*P values calculated from data provided by author.

Source of funding: No external funding.

For correspondence: Dr. J.A. Kellum, University of Pittsburgh Medical Center, Division of Critical Care Medicine, 200 Lothrop Street, Pittsburgh, PA 15213-2582, USA. E-mail kellumja@anes.upmc.edu.


Table. Low-dose dopamine vs control for acute renal failure (ARF)†

Outcomes‡ Weighted event rates RRR (95% CI) NNT
Dopamine Control§
Mortality 4.9% 5.6% 14% (−66 to 56) Not significant
Development of ARF 17.9% 19.5% 20% (−14 to 44) Not significant
Need for hemodialysis 16.2% 16.5% 10% (−21 to 34) Not significant

†Abbreviations defined in Glossary; RRR, NNT, and CI calculated from data provided by author. A fixed-effects model was used.
‡Duration of follow-up not reported.
§Usually placebo (saline) or no treatment.


Commentary

The long-recognized role of impaired renal blood flow and medullary hypoxia in causing ARF in critically ill patients has prompted the clinical use of interventions aimed at preserving renal hemodynamics and parenchymal perfusion. These interventions have been evaluated in several clinical trials of limited methodologic value; thus, few have been proved to consistently reduce the incidence of ARF, the need for hemodialysis, or death.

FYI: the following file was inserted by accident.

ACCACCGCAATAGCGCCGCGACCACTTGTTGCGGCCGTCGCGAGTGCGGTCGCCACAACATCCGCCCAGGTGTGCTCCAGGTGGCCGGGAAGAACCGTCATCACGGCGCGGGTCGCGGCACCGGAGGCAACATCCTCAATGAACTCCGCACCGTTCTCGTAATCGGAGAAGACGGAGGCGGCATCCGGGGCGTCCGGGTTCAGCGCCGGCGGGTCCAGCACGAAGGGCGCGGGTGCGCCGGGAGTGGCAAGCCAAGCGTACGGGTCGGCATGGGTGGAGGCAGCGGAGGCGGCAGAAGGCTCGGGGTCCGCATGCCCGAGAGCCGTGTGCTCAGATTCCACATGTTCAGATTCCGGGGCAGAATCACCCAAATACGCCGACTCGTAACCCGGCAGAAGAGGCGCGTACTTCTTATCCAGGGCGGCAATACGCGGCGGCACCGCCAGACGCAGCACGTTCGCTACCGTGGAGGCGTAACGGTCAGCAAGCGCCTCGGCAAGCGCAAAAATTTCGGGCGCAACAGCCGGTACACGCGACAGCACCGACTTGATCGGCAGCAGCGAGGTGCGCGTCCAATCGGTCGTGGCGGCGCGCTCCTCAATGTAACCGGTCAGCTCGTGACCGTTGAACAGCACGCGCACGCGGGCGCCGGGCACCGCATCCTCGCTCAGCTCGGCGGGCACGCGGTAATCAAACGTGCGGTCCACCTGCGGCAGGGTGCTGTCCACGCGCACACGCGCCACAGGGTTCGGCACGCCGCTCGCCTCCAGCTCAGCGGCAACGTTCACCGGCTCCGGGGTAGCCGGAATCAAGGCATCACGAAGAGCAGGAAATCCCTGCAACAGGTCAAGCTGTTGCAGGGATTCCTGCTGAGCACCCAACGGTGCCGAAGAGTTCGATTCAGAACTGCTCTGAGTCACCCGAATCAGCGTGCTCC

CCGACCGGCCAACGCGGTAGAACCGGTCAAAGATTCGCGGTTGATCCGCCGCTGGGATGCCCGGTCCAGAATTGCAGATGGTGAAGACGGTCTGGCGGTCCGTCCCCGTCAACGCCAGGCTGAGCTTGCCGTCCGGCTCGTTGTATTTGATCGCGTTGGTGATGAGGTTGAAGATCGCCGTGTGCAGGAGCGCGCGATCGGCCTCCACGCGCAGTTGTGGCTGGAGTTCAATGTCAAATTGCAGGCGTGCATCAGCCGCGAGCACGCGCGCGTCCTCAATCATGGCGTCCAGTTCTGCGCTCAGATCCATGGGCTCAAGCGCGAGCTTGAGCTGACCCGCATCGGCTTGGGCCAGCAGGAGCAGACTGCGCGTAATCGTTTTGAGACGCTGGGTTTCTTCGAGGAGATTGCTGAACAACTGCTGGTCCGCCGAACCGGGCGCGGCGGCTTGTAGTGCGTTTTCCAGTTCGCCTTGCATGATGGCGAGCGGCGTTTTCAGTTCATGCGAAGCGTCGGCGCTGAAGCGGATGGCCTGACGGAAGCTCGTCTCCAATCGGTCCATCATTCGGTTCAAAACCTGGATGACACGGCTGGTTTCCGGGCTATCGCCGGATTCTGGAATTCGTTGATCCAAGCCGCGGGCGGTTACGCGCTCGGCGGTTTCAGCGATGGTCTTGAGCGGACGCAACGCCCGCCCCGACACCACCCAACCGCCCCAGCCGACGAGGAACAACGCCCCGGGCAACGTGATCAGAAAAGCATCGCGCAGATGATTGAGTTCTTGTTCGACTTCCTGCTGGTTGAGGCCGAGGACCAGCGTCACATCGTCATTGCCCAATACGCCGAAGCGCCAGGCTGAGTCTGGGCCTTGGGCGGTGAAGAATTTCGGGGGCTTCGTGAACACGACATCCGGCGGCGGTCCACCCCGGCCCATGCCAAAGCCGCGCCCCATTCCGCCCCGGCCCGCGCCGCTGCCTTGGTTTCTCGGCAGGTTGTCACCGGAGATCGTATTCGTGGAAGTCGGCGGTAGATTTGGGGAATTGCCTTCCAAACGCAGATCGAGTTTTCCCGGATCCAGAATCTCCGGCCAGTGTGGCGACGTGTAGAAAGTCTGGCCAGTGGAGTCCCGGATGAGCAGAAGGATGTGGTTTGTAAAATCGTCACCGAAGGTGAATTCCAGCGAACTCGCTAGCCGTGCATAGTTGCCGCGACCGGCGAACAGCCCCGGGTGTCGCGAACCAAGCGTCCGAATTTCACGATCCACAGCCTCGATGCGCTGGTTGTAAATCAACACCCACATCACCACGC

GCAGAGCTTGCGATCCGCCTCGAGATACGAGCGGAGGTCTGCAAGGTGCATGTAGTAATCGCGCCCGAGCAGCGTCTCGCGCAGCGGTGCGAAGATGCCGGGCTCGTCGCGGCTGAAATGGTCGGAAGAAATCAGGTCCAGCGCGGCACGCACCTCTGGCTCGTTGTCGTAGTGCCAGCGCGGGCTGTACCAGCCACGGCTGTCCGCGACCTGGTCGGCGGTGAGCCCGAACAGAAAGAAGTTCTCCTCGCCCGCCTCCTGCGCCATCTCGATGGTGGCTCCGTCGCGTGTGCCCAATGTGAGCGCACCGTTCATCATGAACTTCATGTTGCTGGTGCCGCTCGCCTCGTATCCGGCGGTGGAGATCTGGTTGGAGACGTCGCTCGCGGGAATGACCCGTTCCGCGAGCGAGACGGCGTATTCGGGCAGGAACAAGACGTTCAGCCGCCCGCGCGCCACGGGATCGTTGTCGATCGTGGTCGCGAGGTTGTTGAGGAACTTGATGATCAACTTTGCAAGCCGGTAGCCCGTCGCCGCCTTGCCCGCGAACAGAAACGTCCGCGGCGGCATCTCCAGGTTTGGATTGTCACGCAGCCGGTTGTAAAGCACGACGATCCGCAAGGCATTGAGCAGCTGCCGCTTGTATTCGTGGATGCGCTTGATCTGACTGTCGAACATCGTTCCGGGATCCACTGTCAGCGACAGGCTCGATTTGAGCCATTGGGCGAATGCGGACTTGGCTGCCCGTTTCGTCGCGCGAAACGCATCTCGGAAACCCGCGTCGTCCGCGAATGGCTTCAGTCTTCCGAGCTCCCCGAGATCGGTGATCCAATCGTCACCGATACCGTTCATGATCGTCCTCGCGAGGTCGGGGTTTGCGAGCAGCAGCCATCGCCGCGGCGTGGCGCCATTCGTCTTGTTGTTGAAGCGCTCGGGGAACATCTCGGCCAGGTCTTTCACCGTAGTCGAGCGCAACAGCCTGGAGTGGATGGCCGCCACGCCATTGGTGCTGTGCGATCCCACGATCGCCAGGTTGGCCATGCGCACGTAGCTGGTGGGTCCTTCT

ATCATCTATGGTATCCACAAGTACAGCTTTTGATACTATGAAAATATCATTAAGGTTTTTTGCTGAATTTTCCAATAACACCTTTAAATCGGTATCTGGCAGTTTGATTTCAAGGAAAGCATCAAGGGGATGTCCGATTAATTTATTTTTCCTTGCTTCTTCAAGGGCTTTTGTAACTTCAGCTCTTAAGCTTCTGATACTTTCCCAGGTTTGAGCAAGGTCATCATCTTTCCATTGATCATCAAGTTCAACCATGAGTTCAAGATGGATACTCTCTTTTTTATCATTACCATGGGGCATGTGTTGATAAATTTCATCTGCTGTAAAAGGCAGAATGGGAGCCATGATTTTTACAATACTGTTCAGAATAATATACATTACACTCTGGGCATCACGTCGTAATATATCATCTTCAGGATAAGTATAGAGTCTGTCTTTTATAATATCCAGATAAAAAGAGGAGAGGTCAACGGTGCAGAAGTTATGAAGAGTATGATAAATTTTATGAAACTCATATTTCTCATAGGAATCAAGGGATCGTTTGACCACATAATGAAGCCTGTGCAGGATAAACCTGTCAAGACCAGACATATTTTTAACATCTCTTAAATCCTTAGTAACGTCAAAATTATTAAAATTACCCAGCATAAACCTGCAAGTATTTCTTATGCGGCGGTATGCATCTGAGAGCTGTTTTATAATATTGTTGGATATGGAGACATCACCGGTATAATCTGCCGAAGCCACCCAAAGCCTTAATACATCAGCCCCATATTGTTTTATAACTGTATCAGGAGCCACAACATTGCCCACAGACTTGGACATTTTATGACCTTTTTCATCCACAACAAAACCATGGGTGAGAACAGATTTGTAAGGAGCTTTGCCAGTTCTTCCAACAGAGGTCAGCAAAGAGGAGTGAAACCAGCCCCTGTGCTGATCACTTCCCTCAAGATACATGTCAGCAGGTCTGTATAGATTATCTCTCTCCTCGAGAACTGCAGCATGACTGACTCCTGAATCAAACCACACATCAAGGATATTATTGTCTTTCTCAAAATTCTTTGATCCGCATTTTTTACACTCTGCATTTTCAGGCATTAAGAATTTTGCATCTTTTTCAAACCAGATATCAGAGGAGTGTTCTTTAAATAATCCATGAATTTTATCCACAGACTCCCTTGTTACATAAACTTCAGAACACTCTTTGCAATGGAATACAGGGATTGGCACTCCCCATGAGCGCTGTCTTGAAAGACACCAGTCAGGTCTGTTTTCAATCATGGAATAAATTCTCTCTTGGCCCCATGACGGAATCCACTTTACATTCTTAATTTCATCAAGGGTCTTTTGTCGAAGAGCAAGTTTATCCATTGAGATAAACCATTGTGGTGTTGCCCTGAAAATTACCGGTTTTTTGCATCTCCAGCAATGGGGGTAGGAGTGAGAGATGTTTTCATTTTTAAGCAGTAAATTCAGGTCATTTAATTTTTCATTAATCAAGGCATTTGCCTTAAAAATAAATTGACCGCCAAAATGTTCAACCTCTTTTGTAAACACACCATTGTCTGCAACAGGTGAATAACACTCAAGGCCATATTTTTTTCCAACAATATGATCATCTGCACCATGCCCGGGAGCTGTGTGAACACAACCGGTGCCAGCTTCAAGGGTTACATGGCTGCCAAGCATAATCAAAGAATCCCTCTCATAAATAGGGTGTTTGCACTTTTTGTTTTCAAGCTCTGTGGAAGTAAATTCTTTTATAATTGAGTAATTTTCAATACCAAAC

Among these interventions, low-dose (< 5 µg/kg per min) dopamine infusion has been advocated on the basis of its potential, shown in preliminary experiments, to increase renal blood flow and urine output by the stimulation of renal dopaminergic receptors and cardiac and arterial adrenergic receptors. However, the direct diuretic effects of dopamine on renal tubules could lead to increased distal solute delivery and increased medullary oxygen consumption, potentially neutralizing the beneficial effect of increased renal blood flow. These phenomena, associated with a potential desensitization of renal dopamine receptors, might explain why the results of most clinical trials are so inconsistent.